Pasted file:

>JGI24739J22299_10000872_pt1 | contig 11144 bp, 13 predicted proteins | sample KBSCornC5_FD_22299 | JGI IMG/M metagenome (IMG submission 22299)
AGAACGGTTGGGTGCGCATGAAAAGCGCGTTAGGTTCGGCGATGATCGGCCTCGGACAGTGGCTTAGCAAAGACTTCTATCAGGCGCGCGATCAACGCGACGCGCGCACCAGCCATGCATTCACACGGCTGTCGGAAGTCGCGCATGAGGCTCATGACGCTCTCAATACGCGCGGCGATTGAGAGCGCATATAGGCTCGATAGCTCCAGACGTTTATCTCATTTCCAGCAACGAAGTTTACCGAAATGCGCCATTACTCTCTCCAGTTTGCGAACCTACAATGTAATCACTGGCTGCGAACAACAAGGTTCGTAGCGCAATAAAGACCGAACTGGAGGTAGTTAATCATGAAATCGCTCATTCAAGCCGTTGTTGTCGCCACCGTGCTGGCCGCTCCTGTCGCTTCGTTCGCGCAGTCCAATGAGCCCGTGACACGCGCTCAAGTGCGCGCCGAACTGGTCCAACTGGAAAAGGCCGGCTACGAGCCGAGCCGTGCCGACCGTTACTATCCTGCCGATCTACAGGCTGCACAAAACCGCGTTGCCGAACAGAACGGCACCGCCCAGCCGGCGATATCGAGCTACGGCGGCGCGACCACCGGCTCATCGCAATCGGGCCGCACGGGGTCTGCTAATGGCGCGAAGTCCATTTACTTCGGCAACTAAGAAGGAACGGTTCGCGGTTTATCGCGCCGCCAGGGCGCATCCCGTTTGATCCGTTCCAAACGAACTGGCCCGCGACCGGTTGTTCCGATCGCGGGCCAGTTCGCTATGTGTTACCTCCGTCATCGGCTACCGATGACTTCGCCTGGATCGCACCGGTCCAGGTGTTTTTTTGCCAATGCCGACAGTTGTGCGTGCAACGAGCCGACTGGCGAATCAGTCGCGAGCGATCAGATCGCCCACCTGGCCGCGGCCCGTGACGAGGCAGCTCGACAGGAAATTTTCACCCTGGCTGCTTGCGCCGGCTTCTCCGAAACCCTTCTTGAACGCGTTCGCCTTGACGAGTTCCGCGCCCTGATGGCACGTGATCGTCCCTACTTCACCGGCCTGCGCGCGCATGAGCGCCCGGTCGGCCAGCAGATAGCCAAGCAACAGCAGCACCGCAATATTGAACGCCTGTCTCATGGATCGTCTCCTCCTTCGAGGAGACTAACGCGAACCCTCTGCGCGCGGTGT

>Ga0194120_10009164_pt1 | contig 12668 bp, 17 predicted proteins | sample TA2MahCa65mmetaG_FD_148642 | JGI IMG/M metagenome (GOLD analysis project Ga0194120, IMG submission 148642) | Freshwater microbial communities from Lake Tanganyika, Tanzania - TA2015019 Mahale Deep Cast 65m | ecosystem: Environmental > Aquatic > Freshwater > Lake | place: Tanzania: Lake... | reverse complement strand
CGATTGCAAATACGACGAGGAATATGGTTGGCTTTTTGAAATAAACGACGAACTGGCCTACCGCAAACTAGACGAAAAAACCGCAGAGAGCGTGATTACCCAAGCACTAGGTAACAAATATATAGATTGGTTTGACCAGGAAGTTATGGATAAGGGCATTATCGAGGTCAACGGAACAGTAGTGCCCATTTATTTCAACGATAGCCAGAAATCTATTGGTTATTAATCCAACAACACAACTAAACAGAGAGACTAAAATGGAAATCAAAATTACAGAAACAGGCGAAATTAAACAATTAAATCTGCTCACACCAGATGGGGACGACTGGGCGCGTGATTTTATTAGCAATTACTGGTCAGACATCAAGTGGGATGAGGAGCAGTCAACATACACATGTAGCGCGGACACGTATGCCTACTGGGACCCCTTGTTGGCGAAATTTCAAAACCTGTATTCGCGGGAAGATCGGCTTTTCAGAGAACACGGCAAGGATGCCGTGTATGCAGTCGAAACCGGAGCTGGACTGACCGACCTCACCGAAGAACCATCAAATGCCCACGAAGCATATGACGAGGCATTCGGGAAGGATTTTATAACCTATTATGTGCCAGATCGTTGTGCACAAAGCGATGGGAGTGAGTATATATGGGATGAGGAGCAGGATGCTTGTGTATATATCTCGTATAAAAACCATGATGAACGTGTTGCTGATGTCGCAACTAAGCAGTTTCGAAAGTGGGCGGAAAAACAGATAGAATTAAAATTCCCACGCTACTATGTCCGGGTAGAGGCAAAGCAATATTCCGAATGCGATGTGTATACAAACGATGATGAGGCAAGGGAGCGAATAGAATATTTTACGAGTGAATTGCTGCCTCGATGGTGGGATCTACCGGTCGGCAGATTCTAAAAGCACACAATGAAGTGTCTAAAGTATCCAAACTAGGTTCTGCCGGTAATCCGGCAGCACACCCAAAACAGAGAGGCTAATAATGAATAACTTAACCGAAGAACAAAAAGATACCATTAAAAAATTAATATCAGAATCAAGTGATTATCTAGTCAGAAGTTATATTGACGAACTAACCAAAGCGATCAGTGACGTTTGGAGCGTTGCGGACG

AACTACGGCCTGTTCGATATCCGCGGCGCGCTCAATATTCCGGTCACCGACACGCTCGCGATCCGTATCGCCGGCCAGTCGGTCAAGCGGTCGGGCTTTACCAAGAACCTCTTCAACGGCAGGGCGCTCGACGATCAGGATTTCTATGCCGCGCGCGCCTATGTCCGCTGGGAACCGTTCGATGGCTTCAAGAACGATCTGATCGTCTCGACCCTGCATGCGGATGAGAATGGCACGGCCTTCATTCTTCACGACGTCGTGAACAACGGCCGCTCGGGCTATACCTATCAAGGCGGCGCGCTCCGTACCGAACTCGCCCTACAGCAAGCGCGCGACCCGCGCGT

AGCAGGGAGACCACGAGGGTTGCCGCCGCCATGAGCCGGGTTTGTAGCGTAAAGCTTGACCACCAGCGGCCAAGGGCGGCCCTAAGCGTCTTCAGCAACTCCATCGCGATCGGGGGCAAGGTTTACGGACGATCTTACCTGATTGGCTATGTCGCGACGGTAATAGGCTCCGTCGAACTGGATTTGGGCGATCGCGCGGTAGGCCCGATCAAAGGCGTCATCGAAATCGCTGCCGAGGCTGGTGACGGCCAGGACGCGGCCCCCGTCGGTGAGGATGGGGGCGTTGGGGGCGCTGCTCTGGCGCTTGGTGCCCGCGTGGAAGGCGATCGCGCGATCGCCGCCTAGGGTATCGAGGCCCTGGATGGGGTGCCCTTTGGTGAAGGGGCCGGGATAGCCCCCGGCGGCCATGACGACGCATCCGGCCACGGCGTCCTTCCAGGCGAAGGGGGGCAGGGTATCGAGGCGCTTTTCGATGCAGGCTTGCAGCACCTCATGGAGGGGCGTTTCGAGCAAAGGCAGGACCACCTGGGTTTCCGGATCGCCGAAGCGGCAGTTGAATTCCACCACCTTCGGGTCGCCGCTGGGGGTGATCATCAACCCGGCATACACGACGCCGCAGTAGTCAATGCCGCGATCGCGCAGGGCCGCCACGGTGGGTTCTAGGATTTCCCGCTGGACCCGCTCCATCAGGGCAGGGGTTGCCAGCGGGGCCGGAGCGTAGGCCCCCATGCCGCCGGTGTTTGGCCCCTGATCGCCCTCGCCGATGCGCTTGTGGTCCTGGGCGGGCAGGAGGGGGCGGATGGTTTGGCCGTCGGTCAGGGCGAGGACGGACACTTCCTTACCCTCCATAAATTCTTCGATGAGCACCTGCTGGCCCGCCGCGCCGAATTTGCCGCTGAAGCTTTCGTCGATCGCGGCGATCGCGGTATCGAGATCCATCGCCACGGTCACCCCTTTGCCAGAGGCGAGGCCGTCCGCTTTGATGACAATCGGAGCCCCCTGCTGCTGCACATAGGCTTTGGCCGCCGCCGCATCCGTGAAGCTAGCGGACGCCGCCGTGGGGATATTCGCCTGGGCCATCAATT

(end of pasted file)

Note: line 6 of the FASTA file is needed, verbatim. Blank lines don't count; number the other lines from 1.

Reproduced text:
AGCAGGGAGACCACGAGGGTTGCCGCCGCCATGAGCCGGGTTTGTAGCGTAAAGCTTGACCACCAGCGGCCAAGGGCGGCCCTAAGCGTCTTCAGCAACTCCATCGCGATCGGGGGCAAGGTTTACGGACGATCTTACCTGATTGGCTATGTCGCGACGGTAATAGGCTCCGTCGAACTGGATTTGGGCGATCGCGCGGTAGGCCCGATCAAAGGCGTCATCGAAATCGCTGCCGAGGCTGGTGACGGCCAGGACGCGGCCCCCGTCGGTGAGGATGGGGGCGTTGGGGGCGCTGCTCTGGCGCTTGGTGCCCGCGTGGAAGGCGATCGCGCGATCGCCGCCTAGGGTATCGAGGCCCTGGATGGGGTGCCCTTTGGTGAAGGGGCCGGGATAGCCCCCGGCGGCCATGACGACGCATCCGGCCACGGCGTCCTTCCAGGCGAAGGGGGGCAGGGTATCGAGGCGCTTTTCGATGCAGGCTTGCAGCACCTCATGGAGGGGCGTTTCGAGCAAAGGCAGGACCACCTGGGTTTCCGGATCGCCGAAGCGGCAGTTGAATTCCACCACCTTCGGGTCGCCGCTGGGGGTGATCATCAACCCGGCATACACGACGCCGCAGTAGTCAATGCCGCGATCGCGCAGGGCCGCCACGGTGGGTTCTAGGATTTCCCGCTGGACCCGCTCCATCAGGGCAGGGGTTGCCAGCGGGGCCGGAGCGTAGGCCCCCATGCCGCCGGTGTTTGGCCCCTGATCGCCCTCGCCGATGCGCTTGTGGTCCTGGGCGGGCAGGAGGGGGCGGATGGTTTGGCCGTCGGTCAGGGCGAGGACGGACACTTCCTTACCCTCCATAAATTCTTCGATGAGCACCTGCTGGCCCGCCGCGCCGAATTTGCCGCTGAAGCTTTCGTCGATCGCGGCGATCGCGGTATCGAGATCCATCGCCACGGTCACCCCTTTGCCAGAGGCGAGGCCGTCCGCTTTGATGACAATCGGAGCCCCCTGCTGCTGCACATAGGCTTTGGCCGCCGCCGCATCCGTGAAGCTAGCGGACGCCGCCGTGGGGATATTCGCCTGGGCCATCAATT